I forgot my anniversary with the Panasonic LX5. It is now over one year since I bought the LX5. I have taken 89,109 photographs with the camera so far, and it has been good.
However, the control wheel is causing occasional problems, refusing to respond, especially when rotating "to the right"; so I can easily set aperture downwards, but upwards often takes several tries.
Eric Hameleers bought an LX5, and wrote of his experiences in using the camera. I tried to comment, but for some reason I never got the comment to appear, it may be a Chrome issue. (Yes, I'm back to Chrome from Firefox because of an issue with the new Blogger interface.)
Here is what I wanted to say there:
Good to hear that you are happy with your LX5. I had an LX3 before the LX5, and my settings derive from there: set off all "intelligent" features (I don't even use auto ISO), use aperture priority, etc. This way I know what I will get from the camera.
I like the look of slide film which had a smaller dynamic range than digital cameras. Thus you often underexposed to be safe, and photographs were dominated by totally black shadows. I usually underexpose a bit (-2/3 EV) to get the look I prefer in the photographs.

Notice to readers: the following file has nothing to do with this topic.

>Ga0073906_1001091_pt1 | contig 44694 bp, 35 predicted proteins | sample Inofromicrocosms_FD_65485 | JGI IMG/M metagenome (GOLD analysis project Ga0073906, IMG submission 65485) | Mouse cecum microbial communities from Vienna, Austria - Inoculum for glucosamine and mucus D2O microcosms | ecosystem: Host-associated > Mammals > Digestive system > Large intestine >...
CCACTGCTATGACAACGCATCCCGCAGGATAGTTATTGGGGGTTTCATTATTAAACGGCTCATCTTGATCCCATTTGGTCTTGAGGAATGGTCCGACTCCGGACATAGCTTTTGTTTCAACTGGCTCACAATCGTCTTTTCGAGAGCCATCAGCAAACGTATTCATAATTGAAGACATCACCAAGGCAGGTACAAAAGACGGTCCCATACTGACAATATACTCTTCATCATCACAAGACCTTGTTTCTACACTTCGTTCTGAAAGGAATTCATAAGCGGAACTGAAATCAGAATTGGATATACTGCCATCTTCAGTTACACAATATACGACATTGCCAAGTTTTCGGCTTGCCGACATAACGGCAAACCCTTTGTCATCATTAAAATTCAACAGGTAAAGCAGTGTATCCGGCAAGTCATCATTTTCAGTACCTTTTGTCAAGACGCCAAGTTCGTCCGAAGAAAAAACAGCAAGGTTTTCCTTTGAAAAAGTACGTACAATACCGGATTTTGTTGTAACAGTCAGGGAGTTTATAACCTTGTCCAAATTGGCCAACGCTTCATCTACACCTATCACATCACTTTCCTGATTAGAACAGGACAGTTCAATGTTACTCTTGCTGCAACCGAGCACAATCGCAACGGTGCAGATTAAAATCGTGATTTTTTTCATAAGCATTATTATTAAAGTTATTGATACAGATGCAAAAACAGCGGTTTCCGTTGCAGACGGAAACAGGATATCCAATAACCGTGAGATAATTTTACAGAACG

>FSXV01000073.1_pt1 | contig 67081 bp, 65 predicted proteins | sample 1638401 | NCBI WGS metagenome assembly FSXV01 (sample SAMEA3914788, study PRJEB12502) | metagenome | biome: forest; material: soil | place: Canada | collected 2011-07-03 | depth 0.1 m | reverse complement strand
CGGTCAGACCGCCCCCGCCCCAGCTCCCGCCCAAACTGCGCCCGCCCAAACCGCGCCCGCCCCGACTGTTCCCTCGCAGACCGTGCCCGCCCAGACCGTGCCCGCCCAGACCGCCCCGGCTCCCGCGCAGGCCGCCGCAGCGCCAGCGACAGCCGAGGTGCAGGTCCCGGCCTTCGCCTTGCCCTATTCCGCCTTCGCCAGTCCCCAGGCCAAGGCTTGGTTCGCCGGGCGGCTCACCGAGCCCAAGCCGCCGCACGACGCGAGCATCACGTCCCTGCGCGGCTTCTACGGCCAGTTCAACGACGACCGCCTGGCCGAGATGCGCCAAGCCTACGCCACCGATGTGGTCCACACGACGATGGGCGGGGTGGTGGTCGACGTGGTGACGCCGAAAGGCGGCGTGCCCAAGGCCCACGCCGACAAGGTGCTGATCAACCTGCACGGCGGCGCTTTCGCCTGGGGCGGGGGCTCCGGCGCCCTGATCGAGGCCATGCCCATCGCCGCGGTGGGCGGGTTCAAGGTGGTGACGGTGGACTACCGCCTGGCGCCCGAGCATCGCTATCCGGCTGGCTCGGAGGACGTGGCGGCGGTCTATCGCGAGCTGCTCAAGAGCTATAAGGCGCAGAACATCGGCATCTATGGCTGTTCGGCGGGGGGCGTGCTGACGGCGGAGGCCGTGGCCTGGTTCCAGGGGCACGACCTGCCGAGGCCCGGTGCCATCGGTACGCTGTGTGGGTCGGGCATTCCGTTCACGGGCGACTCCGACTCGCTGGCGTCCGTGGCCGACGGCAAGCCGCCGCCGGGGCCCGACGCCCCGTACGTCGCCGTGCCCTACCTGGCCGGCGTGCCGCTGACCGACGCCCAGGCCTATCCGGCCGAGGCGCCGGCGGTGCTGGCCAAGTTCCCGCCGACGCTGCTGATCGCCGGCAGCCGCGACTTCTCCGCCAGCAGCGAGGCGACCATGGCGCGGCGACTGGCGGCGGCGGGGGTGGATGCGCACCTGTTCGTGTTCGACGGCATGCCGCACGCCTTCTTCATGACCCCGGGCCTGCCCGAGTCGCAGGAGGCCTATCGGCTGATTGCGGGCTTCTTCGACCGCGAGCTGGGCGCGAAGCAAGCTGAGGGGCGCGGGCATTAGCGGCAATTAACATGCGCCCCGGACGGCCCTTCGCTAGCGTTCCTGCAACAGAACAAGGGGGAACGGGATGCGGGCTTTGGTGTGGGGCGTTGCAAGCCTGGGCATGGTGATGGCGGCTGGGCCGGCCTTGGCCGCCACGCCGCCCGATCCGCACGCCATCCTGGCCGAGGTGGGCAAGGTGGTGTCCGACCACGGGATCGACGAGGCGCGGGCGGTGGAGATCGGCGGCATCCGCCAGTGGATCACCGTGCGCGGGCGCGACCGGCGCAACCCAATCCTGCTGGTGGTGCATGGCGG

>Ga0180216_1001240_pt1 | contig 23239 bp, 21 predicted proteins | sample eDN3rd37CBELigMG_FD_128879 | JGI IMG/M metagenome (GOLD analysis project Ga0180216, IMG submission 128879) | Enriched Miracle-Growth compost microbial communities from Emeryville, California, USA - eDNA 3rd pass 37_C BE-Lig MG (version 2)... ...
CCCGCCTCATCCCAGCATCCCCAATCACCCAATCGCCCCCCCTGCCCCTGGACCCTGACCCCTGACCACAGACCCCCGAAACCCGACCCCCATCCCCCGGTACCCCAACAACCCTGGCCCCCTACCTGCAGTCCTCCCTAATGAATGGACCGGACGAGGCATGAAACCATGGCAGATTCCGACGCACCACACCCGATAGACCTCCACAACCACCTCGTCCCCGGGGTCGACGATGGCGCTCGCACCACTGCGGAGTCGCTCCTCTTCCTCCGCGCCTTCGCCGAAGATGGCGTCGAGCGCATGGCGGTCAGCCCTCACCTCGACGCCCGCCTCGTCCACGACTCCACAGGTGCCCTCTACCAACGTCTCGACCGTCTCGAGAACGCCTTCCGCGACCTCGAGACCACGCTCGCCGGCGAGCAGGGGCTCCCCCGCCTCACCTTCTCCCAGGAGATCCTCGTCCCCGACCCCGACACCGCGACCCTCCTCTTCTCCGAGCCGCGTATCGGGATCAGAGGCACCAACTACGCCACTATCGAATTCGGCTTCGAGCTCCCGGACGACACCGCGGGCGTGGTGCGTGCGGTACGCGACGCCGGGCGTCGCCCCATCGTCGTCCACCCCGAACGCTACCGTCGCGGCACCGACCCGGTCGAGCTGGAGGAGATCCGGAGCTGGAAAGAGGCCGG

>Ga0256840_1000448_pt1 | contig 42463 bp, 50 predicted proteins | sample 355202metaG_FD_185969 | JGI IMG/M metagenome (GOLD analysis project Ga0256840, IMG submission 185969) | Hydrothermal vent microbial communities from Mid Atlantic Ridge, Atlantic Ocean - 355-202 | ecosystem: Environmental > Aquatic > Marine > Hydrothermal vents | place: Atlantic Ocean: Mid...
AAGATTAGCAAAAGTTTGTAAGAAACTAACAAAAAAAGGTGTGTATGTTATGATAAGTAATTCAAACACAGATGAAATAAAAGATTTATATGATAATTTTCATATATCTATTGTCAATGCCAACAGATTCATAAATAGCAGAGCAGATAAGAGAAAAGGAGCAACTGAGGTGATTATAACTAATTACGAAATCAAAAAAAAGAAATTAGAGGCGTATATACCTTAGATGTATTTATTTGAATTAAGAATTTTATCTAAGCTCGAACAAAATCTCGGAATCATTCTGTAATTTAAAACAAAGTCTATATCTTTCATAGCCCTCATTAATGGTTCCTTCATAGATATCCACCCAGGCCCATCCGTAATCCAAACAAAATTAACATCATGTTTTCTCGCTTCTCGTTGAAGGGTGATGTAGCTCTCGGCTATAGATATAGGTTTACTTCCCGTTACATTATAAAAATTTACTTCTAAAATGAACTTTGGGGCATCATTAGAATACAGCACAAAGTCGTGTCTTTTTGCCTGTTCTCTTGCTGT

By the way, there is a setting called i.exposure on the LX5, and if that is on (I set it off), the photographs sometimes resemble HDR, as the camera tries to compensate for high dynamic range.
By the way, below you see how my typical daily "take" looks like in Aperture. Today I stopped to take many photographs of "Hazel", trying to work intuitively ("without thinking") towards a photograph that works. Usually I take a couple of quick photographs and then move on.
I have also evolved my workflow a bit. When I import the jpeg photographs from the memory card I add a little bit of contrast (0.04) and definition (0.1) to get what I want. I apply these settings automatically to all photographs that I import. I think it is better not to be too aggressive on the camera itself with these settings but instead use Aperture for a little bit of processing afterwards.
As to Eric's final questions - "Can the camera do better? Can I do better?" - I need to refer to Andreas' recent posting Can Do, which refers to Kirk's experiences with cameras.
Today I was outdoors 2 1/2 hours, of which 1 h 40 minutes were the bicycle commute and the rest was walking. It was a fine, cool summer day, perfect for being outside.
(Posting title is from the poem Aperture by Jennifer Tonge.)